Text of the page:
Should we see our learners as our audience?
Over the weekends I spend some of my relaxing time streaming on TwitchTV. Indeed this morning I was up just before 4am to take part in the GameBlast 24hour stream on the OfficialXBoxOneUK channel – which raised over one thousand pounds for the charity – if you are interested you can still donate. When I volunteered I took the 5am-7am slot and was surprised by the number of viewers I actually had at this time. Within the world of streaming, viewers and audience are very important since maintaining high numbers can actually get you partnered and provide you with a subscribe button. But how important are the audiences within learning? Are they already captivated or should we be working on gaining more? Well that is what this week’s waffle is all about.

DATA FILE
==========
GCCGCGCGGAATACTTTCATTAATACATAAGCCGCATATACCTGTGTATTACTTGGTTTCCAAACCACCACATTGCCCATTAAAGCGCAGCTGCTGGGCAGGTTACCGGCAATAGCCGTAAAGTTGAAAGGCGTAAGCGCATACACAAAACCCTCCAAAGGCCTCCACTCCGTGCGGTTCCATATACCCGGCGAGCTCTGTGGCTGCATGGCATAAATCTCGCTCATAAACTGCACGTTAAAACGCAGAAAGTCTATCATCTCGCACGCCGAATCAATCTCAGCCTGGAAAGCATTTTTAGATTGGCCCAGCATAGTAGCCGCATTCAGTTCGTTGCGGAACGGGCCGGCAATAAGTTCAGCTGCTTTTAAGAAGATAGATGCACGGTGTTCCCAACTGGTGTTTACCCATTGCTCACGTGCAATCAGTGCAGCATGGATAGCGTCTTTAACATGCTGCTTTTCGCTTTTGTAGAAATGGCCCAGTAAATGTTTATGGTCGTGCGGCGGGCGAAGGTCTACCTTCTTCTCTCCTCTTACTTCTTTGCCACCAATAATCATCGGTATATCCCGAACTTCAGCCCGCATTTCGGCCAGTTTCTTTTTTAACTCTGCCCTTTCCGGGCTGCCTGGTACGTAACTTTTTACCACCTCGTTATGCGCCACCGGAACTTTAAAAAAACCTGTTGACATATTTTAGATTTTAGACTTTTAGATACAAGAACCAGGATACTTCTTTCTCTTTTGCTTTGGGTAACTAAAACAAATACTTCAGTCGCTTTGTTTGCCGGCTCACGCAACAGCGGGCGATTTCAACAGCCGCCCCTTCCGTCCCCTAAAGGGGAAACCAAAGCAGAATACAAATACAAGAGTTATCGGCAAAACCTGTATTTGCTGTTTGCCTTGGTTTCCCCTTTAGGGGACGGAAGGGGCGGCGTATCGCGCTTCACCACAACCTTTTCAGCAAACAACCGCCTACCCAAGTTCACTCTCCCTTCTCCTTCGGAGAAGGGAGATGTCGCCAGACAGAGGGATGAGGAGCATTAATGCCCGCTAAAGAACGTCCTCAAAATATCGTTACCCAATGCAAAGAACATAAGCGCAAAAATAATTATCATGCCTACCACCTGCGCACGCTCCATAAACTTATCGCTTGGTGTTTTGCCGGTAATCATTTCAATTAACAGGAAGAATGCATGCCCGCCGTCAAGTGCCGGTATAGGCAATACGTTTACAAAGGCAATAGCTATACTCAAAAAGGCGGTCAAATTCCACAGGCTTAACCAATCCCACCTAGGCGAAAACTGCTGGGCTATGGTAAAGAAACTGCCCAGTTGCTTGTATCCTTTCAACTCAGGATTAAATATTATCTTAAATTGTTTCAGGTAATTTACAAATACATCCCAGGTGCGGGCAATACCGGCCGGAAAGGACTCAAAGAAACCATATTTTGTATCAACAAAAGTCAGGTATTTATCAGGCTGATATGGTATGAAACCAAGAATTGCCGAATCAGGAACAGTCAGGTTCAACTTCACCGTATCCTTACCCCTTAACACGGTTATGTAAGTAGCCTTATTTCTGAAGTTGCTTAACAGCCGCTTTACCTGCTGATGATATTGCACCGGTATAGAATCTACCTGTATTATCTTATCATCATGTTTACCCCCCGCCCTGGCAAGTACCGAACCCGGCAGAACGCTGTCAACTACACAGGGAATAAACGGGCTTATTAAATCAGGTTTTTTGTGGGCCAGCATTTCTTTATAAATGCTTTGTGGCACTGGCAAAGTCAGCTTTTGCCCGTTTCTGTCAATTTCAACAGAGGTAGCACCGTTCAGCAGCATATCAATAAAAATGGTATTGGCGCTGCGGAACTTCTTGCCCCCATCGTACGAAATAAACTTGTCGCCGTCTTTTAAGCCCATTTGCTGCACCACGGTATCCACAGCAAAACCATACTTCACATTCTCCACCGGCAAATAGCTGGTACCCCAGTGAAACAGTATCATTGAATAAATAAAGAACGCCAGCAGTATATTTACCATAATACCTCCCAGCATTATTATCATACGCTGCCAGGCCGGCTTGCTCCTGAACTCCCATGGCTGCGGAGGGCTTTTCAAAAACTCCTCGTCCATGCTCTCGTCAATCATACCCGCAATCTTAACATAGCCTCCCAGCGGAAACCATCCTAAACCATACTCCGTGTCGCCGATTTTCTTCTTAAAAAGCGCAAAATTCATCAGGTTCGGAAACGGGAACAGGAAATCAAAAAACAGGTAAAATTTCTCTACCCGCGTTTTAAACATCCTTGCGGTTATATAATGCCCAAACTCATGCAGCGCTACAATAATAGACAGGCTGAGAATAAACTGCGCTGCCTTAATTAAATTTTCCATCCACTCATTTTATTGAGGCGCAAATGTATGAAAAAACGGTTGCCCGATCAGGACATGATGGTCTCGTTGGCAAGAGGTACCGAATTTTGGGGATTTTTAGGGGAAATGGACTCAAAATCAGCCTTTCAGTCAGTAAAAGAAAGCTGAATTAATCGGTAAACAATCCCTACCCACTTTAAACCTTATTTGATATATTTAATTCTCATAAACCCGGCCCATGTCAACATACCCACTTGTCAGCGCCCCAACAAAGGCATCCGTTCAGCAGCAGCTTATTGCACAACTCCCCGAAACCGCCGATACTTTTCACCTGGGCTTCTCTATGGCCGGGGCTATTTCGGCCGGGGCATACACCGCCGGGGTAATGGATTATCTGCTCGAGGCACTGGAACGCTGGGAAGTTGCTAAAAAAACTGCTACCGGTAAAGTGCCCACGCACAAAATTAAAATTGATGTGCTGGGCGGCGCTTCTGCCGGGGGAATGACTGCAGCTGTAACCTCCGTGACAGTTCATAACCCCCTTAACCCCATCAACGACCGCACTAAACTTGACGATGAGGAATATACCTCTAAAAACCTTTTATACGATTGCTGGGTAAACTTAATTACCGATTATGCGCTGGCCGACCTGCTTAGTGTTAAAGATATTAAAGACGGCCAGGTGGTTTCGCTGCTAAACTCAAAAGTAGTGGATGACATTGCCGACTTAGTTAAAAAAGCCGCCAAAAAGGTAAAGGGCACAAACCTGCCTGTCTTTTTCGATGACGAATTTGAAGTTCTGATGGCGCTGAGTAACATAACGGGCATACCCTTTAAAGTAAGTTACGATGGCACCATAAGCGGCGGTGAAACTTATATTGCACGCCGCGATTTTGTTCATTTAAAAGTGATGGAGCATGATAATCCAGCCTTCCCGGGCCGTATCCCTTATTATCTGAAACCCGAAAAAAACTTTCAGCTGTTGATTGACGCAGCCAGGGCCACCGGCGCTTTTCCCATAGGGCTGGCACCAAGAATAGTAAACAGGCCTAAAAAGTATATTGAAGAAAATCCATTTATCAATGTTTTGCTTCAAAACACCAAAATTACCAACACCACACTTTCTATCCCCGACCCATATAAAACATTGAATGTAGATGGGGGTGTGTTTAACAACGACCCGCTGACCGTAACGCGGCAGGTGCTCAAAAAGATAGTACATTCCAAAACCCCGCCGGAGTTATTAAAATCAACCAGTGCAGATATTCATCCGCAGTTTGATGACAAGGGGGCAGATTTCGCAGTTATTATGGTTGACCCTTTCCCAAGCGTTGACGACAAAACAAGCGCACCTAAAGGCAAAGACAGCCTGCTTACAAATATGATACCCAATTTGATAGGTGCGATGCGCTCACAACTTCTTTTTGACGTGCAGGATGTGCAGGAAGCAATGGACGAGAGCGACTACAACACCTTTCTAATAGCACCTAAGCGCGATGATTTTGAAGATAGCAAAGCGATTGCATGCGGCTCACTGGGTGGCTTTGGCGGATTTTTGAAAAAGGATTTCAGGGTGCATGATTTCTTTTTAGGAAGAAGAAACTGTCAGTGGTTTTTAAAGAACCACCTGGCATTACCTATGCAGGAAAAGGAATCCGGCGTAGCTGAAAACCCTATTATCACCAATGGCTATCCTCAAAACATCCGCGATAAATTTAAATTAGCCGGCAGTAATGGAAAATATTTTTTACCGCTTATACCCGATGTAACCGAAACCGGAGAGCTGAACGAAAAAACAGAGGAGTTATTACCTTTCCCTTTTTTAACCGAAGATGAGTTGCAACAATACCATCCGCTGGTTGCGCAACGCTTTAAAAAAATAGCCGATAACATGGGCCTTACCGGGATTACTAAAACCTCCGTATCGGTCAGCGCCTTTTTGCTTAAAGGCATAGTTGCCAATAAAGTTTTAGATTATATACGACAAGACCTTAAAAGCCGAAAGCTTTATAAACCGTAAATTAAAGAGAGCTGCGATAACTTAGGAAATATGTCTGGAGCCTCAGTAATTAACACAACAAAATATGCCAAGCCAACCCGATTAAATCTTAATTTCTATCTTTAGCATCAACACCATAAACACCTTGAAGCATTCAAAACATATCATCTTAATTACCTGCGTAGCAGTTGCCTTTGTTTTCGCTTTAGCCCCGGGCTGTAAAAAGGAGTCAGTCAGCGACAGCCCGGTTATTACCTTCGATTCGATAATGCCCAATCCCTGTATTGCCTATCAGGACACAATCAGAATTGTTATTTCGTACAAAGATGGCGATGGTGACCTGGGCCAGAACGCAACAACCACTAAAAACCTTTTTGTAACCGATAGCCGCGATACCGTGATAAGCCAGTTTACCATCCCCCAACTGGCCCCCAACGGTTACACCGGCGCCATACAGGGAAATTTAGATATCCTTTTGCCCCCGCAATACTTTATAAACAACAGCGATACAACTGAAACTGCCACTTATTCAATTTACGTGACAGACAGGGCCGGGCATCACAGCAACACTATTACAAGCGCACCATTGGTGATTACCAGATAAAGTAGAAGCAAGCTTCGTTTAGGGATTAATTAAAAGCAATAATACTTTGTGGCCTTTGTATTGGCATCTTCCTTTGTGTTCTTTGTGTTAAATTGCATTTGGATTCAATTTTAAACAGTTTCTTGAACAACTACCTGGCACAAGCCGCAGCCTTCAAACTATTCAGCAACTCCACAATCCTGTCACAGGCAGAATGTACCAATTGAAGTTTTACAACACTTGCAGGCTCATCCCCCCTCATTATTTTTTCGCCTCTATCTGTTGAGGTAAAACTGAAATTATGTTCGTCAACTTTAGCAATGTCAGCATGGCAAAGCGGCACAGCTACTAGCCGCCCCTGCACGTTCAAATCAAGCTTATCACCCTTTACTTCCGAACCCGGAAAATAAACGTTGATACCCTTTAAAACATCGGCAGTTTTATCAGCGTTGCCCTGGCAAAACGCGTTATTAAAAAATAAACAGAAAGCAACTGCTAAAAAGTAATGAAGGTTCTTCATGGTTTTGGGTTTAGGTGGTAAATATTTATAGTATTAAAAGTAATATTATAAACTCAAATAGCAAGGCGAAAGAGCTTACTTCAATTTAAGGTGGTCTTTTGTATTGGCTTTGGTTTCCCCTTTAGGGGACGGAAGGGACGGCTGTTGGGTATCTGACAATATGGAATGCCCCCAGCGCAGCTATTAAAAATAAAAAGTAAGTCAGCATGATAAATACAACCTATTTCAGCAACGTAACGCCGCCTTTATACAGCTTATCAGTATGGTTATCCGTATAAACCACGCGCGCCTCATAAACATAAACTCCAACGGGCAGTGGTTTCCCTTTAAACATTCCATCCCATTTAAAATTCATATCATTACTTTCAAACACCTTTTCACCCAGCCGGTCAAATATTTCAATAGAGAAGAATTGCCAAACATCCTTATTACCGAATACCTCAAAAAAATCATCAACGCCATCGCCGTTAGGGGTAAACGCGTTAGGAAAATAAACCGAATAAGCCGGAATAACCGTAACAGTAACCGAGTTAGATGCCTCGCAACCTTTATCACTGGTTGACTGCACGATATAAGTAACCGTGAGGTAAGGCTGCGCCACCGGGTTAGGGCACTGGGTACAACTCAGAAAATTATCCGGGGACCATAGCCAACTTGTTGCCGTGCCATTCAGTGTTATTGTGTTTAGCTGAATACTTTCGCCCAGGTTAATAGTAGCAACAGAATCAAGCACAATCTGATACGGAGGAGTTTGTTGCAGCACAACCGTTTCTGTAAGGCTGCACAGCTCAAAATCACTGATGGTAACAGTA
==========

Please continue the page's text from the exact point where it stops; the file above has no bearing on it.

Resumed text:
I used to be more involved in the post graduate programmes at university and one of the activities I used to do was to attend the initial induction day of the course which was held on a Saturday. I always used to start off by standing at the front of the lecture theatre and asking the students what they thought I taught at university. I was always surprised when there was a range of subjects volunteered with the most popular reply being subjects related to drama and/or performing. I guess they were quite disappointed when they found out that it was mathematics, science and computing! Thinking about their responses, they might have been expected, since I am always saying that teaching is like acting, as we take on certain performers and characters in order to support the learning. Anyone who works within marketing or promoting their own content will know that it is important to have a target audience in mind. However, as I stand at the front and teach within the acting persona or recording a video to support asynchronous learning – should I be adapting to the viewers/learners or relying on them to adapt to me. I have been pondering this issue for some time and this waffle is slightly different from my usual waffles. Instead of maybe answering questions or presenting an opinion, today’s waffle poses more questions which I have, as yet, no answer to. So maybe you can help?